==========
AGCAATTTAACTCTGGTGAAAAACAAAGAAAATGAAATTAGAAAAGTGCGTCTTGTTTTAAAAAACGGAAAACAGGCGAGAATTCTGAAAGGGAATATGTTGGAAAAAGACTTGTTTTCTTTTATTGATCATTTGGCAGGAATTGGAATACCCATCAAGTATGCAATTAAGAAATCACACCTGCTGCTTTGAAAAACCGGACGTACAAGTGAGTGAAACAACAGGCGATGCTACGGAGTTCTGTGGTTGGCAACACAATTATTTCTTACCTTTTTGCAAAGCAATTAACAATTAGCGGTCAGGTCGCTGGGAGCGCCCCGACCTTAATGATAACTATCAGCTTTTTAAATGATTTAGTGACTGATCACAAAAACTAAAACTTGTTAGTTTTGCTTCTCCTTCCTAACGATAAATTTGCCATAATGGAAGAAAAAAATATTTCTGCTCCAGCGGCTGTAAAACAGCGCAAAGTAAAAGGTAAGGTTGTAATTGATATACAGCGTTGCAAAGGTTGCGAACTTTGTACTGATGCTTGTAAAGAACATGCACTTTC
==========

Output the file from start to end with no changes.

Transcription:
AGCAATTTAACTCTGGTGAAAAACAAAGAAAATGAAATTAGAAAAGTGCGTCTTGTTTTAAAAAACGGAAAACAGGCGAGAATTCTGAAAGGGAATATGTTGGAAAAAGACTTGTTTTCTTTTATTGATCATTTGGCAGGAATTGGAATACCCATCAAGTATGCAATTAAGAAATCACACCTGCTGCTTTGAAAAACCGGACGTACAAGTGAGTGAAACAACAGGCGATGCTACGGAGTTCTGTGGTTGGCAACACAATTATTTCTTACCTTTTTGCAAAGCAATTAACAATTAGCGGTCAGGTCGCTGGGAGCGCCCCGACCTTAATGATAACTATCAGCTTTTTAAATGATTTAGTGACTGATCACAAAAACTAAAACTTGTTAGTTTTGCTTCTCCTTCCTAACGATAAATTTGCCATAATGGAAGAAAAAAATATTTCTGCTCCAGCGGCTGTAAAACAGCGCAAAGTAAAAGGTAAGGTTGTAATTGATATACAGCGTTGCAAAGGTTGCGAACTTTGTACTGATGCTTGTAAAGAACATGCACTTTC